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AOC LM-500 15" TFT Flatscreen Display

AOC LM-500 15
Abstract: The lure of the flatscreen monitor is a strong one. After growing up with large and bulky Cathode Ray Tubes, the slim flatscreens stick out like candy for the taking.
 90% Rating:   
Filed under: Monitors Published:  Author: 
External Mfg. Website: EPI Mar 06 2001   Max Page  
Home > Reviews > Monitors > EPI LM-500

The Little Details

The LM-500 comes in a box less than half the size of a typical monitor. It seems difficult to let go of the old CRT size even at this point... Unlike most monitors it was really easy to get out of the box (the LM-500 only weighs about 10Lbs). Setting up the LCD display literally consists of snapping on the bevel base and plugging in the power cord. No more, no less. The display uses a 15-pin DSub Video cable to connect to a standard graphics card.

With the support base of the LM-500 having a foot print of just 7" by 12" it frees up an amazing amount of desk space. The entire display itself measures only 3" thick, and roughly 16" across. The power cord connects to the back of the base, and being that the entire unit weighs in at around 10Lbs it's easily portable about the desk, home, or even office.

We found it extremely useful for working with, and fixing some computers which normally operate without a monitor. In the typical scenario some lucky soul would get to carry over a 17" CRT display and hook it up to the computer in question. It was a lot easier to carry over this flatscreen than to hook up one of the CRT fellows. Naturally, this isn't going to be something the average home user has to think about, but if any computer repair guys are reading this, and know what I mean about moving monitors around, or bringing the customers' system to one central monitor you'll know what I mean!

The Details are in the display

There are a few things that anyone moving from a CRT display to a LCD display will notice, regardless of manufacturer. First, if you are unaccustomed to the sharpness of the LCD display, the picture will seem amazingly sharp - no matter how good your previous monitor was. Second, you'll notice that the screen seems to be curved inward. Hunh? Well, unless you've been shelling out for really high-end monitors, you have been looking at a screen with curved glass. Oddly, the eye tries to compensate for this out of habit, and thus for the first little while the LCD screen may look somewhat concave.

We've been working with the LM-500 at a resolution of 1024x768 thus far as this correlates to the physical number of pixels well. If the resolution is changed to 800x600 or 640x480 the pixels don't line up perfectly and you get a sort of dithering effect. It is not especially bothersome, or really even a problem, but for comparisons sake take look at the examples below.

The first image demonstrates what the screen would display with a resolution of 1024x768. Keep in mind the pixelation and colouring you see is because we have the lens of our digital still camera about 2mm away from the surface of the display (the Sony Mavica MVC-FD73 uses camcorder optics and can focus on objects as close as 2-3mm away).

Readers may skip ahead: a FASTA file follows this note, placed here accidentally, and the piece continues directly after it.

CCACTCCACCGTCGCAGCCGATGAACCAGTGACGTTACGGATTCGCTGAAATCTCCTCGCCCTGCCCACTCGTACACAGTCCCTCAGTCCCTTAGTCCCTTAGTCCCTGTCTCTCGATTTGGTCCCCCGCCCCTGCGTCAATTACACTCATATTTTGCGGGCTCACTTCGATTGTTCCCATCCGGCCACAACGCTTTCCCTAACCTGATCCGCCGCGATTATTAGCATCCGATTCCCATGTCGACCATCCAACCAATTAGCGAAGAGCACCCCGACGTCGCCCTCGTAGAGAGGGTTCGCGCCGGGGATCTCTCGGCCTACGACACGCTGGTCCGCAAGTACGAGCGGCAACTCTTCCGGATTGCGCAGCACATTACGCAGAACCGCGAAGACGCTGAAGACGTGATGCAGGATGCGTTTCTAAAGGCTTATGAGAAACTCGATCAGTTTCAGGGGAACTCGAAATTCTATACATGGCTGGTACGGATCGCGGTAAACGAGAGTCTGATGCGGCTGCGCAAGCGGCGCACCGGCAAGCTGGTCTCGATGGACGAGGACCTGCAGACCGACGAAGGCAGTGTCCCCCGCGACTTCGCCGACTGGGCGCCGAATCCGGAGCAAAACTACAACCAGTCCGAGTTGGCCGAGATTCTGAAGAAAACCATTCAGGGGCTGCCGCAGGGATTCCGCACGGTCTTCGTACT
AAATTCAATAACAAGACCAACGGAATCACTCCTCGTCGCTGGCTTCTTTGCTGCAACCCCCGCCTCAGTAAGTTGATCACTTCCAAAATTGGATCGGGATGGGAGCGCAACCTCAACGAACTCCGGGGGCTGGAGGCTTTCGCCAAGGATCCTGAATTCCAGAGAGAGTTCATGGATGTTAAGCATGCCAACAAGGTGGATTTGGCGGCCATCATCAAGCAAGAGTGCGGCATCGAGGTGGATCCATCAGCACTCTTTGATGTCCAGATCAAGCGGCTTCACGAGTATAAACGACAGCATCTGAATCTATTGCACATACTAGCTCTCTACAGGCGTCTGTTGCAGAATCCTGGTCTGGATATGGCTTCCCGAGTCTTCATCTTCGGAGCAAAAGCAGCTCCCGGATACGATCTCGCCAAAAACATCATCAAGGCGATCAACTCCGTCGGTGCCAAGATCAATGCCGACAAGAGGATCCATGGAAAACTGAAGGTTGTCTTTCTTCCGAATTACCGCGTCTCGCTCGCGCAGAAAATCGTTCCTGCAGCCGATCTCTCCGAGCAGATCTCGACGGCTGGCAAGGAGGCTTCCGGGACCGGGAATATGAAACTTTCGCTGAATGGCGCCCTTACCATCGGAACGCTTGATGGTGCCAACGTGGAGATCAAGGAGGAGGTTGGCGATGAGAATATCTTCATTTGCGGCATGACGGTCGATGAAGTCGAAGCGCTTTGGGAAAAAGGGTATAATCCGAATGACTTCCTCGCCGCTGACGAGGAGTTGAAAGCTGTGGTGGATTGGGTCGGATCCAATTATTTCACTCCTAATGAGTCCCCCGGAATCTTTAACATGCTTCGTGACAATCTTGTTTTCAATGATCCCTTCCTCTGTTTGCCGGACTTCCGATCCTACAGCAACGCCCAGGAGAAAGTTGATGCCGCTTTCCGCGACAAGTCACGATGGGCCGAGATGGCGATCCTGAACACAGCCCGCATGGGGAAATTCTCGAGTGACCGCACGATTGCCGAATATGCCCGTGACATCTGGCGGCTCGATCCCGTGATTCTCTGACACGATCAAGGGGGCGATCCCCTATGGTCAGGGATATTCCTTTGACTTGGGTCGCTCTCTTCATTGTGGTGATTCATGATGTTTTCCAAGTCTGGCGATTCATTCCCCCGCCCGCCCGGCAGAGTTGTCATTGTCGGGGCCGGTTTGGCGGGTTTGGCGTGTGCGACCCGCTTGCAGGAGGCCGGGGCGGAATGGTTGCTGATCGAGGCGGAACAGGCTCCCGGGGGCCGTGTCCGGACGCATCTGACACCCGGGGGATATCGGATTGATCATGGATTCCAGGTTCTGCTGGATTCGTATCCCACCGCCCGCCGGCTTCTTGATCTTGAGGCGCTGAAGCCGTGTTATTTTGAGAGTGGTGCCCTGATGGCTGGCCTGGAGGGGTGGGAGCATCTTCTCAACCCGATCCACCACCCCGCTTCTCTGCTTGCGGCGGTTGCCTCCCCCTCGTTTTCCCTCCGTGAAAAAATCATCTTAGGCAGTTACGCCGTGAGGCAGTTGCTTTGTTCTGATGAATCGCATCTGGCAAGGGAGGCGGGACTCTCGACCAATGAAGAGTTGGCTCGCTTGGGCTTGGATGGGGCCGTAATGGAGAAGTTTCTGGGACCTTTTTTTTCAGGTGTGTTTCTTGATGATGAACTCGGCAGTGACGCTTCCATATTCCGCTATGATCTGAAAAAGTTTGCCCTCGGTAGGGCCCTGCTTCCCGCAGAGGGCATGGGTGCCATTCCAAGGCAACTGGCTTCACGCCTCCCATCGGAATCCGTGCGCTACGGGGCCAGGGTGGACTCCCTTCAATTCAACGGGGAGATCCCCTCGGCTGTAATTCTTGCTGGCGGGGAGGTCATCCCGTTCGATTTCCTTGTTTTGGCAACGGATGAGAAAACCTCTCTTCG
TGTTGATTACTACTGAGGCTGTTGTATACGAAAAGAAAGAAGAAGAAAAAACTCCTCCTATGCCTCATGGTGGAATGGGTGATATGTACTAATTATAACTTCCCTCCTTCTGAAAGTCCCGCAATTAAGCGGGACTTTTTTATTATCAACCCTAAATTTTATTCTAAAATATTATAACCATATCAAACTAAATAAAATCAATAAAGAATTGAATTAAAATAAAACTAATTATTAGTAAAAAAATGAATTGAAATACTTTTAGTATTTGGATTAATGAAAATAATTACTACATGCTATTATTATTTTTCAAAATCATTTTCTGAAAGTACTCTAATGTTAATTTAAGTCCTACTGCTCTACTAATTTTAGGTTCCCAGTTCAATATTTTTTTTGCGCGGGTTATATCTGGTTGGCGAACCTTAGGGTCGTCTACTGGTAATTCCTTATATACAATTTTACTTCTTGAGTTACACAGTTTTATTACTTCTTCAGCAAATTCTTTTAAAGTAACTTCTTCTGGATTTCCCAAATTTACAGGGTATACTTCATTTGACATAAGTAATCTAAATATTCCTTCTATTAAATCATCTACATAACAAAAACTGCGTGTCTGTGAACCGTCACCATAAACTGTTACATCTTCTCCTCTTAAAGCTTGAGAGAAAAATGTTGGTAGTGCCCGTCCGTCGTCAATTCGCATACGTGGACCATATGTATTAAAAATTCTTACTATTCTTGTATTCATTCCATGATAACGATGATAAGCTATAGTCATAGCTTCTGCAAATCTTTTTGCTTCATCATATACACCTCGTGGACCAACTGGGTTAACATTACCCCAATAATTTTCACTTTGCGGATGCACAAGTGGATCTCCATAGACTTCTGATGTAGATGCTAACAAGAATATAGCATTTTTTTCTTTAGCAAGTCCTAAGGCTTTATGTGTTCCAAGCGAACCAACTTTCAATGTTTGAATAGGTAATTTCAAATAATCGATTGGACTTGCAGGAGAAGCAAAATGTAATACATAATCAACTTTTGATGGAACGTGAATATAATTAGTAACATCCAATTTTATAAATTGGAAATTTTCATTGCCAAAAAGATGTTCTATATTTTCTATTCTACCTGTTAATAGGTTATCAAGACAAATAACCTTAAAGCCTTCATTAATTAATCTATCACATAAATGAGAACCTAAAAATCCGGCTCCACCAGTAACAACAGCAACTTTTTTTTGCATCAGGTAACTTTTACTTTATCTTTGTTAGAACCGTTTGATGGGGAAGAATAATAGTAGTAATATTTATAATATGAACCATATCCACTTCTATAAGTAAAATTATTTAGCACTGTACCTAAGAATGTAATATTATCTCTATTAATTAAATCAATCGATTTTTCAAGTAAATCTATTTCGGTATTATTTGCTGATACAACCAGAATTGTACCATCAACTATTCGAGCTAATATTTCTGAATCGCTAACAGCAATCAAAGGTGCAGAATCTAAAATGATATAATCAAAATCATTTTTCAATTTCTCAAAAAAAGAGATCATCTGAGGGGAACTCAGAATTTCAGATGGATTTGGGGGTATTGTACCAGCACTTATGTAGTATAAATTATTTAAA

At this maximum resolution setting the pixel to pixel ratio is exactly 1:1, and the resulting image is very crisp. At a slightly lower resolution the image is slightly larger so it is spread out over multiple pixels, rather then exactly one. The pixel to pixel ratio in this instance would be along the lines of 1:1.28. Finally with the display set at the lowest resolution, 640x480, the dithering that was evident in the second example we talked about is more balanced. In this last case the pixel to pixel ratio is on or about 1:1.6.

Resolution effects on type
1024x768 800x600 640x480

The backlight on the display is good for about 10,000 hours before the manufacturer recommends it be replaced. We found that the intensity of the backlight was very even. White pages were evenly toned throughout. A solid black background showed a bit of shadowing from the backlighting in the corners, in a sort of large "X" pattern, but this is apparently normal to the technology.

The LCD display is not as flexible as its' CRT counterparts, but the LM-500 does offer a very comprehensive list of settings. Due to the graphics adapter we were using for our tests, we were only able to test out the three settings above (640x480, 800x600, 1024x768).

The full list of resolutions and frequencies are listed below:

Resolution Freq Hor. Freq Ver. Standard
720x400 31.5kHz 70Hz VGA
640x480 31.5kHz 60Hz VGA
640x480 35.0kHz 67Hz VGA
640x480 47.5kHz 75Hz VGA
800x600 37.9kHz 60Hz VESA
800x600 46.9kHz 75Hz VESA
832x624 49.7kHz 75Hz VESA
1024x768 48.4kHz 60Hz XGA
1024x768 56.5kHz 70Hz XGA
1024x768 60.0kHz 75Hz XGA
1024x768 60.2kHz 75Hz XGA

The On Screen Display for the LM-500 is one of the more unique ones we've seen as on screen displays go. Why? Well the interface is rather well thought out and very simple to use, and secondly, there are a few settings on a LCD display that simply don't exist on CRT displays...

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Contents of Article: EPI LM-500
 Pg 1.  AOC LM-500 15" TFT Flatscreen Display
 Pg 2.  — The Little Details
 Pg 3.  On screen display:
 Pg 4.  Is it really that great?

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